My otherwise angelic grandson has developed a charming new Terrible-Two habit.
Whenever he doesn’t get his own way, he takes whatever he happens to be holding at the time and throws it onto the floor (or ground) as hard as he can.
Then he spits. (Like a “Bronx cheer.”)
Unfortunately, the auntie that was babysitting him the first time the spitting thing occurred laughed uproariously at his little display of anger. So, of course, that reinforced the behavior like liquid cement.
Now it happens several times a day.
“I need a cookie!”
“I’m sorry, James, you’ve already had too many.”
Thomas the Train slams into the floor and ricochets against the floorboard.
A shower of spit comes my way.
“I wanna go Mimi’s house!”
“I’m not ready to go back over there yet. We’ll go in a little while.”
Smash! Shatter! goes the favorite DVD he’s clutching. “Pppppttt!” (Bronx Cheer.)
But this is the funny part.
After the spitting, accompanied by a defiant little look at me for emphasis, his gaze turns to the injured item. And he cries, “Oh noooooo!” Scooping it back up, he hands it to me and says, “Fix it, Mimi. Fix it.”
What a great tableau of a spiritual principle, acted out for my benefit over and over again.
Until I get it.
I know people who are really mad at God. They blame him for everything wrong in their lives. They become increasingly bitter with age and its accompanying disillusionment.
There’s a lot to be angry about down here. It’s not hard to fall into a state of perpetual anger. Anger can become a reflexive reaction to anything or anyone that thwarts our will, destroys our plans, rains on our parade, or cuts us off on the by-pass.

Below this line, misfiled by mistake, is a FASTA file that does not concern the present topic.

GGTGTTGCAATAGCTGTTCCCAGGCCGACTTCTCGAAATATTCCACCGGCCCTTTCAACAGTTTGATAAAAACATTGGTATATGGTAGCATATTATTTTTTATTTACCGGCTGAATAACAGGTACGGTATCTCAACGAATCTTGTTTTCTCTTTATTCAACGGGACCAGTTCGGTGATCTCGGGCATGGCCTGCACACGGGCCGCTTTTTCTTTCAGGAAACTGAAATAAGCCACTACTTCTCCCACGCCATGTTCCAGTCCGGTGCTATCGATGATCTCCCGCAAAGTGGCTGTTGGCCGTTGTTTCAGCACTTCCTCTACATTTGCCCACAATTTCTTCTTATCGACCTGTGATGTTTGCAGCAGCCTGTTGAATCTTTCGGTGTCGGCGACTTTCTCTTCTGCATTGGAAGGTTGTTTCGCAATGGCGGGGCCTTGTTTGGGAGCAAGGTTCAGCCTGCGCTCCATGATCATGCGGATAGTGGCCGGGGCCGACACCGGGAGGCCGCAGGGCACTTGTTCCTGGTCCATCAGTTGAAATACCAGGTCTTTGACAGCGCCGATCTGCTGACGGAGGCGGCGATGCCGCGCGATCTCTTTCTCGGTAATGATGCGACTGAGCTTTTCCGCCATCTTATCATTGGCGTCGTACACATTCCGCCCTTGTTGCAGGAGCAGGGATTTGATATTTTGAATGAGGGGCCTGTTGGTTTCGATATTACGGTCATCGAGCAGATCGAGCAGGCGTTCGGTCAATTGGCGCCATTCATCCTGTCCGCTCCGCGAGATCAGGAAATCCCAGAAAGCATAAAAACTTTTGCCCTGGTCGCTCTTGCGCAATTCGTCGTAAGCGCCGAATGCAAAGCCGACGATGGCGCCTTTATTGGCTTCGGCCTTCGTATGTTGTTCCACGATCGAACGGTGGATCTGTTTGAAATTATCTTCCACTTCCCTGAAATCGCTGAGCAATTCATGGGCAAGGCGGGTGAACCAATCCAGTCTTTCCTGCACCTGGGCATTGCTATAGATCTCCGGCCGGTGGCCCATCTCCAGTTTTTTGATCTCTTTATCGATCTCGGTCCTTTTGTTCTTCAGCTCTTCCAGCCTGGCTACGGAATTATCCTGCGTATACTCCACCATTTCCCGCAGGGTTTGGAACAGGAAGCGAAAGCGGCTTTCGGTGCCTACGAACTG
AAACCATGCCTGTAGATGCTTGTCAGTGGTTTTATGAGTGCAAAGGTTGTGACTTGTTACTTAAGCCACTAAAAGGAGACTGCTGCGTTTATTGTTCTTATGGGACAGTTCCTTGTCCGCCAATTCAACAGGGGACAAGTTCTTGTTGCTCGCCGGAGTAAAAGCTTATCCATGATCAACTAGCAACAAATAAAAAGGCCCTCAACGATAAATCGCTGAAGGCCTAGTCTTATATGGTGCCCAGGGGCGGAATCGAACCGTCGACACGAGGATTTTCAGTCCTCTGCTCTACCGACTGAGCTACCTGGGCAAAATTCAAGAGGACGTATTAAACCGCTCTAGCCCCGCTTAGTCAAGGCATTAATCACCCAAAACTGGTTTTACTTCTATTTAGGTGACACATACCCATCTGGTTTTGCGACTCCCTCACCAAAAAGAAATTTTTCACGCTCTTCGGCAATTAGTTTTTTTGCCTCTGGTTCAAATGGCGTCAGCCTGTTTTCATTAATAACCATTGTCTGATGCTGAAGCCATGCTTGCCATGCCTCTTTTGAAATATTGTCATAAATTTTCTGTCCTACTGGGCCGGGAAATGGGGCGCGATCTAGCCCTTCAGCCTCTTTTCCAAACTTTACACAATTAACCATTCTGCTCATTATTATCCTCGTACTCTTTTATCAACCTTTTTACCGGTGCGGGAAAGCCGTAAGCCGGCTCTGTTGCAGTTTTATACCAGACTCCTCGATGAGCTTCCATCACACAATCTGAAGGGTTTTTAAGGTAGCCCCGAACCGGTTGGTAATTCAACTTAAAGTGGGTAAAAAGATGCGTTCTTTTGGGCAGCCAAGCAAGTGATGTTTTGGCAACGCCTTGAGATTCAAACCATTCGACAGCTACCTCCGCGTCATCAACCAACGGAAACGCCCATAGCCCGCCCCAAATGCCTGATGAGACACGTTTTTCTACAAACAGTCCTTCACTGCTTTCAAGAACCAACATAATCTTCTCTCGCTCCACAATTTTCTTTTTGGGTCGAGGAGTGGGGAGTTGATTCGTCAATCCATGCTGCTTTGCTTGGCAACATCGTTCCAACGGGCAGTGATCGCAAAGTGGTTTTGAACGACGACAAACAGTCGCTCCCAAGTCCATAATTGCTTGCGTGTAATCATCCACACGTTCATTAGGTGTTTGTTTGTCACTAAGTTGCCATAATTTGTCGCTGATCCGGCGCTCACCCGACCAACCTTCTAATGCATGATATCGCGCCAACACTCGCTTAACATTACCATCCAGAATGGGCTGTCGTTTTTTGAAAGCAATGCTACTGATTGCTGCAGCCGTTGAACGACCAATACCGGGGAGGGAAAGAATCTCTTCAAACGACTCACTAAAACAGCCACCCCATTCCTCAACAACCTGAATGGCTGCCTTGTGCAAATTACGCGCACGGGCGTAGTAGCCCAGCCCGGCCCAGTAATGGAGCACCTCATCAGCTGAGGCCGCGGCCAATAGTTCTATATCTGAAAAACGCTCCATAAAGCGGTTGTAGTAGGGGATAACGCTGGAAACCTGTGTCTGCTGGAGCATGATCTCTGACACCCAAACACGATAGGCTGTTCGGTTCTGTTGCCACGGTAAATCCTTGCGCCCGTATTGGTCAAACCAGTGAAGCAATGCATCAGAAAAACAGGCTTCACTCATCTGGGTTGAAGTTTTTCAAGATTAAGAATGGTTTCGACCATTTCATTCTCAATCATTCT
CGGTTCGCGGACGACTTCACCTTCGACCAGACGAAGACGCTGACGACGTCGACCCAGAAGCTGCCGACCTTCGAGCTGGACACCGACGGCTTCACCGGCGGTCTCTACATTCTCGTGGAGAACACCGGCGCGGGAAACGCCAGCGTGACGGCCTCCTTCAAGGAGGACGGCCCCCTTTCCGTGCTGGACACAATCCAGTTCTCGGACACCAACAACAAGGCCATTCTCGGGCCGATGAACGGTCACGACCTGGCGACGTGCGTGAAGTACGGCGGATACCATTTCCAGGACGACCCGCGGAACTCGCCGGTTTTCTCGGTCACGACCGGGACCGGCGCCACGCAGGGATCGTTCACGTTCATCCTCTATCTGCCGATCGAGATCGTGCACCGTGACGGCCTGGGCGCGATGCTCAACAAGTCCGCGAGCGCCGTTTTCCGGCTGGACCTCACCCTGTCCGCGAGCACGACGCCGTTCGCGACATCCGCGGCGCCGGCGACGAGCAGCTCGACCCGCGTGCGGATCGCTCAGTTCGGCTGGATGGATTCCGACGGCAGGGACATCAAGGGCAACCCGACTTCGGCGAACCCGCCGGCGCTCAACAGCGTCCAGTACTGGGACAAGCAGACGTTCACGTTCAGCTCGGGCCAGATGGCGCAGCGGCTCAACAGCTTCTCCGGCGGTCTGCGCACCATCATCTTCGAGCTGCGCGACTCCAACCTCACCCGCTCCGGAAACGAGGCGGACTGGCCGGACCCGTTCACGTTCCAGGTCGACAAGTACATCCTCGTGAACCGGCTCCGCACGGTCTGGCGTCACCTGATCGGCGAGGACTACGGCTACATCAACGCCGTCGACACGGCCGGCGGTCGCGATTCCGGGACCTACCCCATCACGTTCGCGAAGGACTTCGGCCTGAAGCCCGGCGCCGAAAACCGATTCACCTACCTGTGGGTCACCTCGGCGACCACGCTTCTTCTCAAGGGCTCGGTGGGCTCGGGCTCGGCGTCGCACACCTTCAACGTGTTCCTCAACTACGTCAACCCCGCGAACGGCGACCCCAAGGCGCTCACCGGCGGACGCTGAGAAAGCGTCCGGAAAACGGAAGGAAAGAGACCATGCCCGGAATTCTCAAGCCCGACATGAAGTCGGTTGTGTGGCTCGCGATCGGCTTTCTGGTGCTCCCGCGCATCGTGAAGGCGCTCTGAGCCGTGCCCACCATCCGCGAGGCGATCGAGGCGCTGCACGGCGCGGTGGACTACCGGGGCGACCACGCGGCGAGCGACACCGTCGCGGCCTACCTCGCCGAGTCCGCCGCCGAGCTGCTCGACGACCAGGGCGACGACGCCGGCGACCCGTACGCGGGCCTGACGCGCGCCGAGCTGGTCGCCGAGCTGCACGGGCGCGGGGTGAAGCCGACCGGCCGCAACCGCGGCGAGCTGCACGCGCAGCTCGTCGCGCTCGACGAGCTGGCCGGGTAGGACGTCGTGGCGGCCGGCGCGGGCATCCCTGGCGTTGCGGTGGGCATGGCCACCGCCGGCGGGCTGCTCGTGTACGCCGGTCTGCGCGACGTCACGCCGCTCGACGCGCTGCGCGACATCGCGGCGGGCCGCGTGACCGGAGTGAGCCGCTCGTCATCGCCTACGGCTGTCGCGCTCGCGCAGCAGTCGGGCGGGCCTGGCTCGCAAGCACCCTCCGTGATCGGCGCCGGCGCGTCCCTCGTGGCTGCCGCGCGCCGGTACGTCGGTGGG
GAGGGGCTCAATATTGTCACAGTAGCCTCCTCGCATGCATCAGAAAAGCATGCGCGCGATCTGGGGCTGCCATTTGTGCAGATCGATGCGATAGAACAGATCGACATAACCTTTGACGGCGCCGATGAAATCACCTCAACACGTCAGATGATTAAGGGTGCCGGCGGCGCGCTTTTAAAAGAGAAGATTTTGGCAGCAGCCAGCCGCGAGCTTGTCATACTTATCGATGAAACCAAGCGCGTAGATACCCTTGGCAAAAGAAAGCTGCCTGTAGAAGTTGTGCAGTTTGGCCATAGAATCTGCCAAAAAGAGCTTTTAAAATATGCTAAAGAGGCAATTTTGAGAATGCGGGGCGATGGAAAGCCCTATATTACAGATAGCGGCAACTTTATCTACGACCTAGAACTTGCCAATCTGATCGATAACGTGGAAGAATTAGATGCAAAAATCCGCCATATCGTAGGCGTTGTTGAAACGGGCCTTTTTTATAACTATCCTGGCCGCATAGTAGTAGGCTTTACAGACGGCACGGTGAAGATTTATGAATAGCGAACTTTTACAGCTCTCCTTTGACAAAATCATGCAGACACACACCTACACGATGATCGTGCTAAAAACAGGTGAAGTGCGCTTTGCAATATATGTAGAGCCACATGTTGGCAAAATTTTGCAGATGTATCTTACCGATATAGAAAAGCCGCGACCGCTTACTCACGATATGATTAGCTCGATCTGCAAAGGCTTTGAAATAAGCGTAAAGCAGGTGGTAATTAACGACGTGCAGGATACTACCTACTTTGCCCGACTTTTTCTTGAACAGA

Having tumbled into that treacherous trap on more than one occasion, I appreciate the unambiguous illustration my grandson provides for me:
Our anger hurts us more than anyone else.
It destroys the very things we hold most closely and value above all else…sometimes beyond our ability to repair.
And then we run to God and ask Him to fix whatever’s broken.
Whatever we’ve broken in our rage…
Even if it’s been directed at Him.
When James comes to me with the fruit of his anger, I request (require) an apology for the behavior.
“I sorry, Mimi,” he readily admits. Then he hands me the pieces of Toby the Train’s broken Station House.
I easily snap the door back on its hinges and give him a hug to celebrate. Then I say, “Now, James, I don’t want you to act like this any more, okay?”
“Okay, Mimi, okay,” he assures me as he runs off to play.
But he probably will.
Just like his grandma.
"My dear brothers and sisters, take note of this: Everyone should be quick to listen, slow to speak and slow to become angry, for man's anger does not bring about the righteous life that God desires." (James 1:19-20)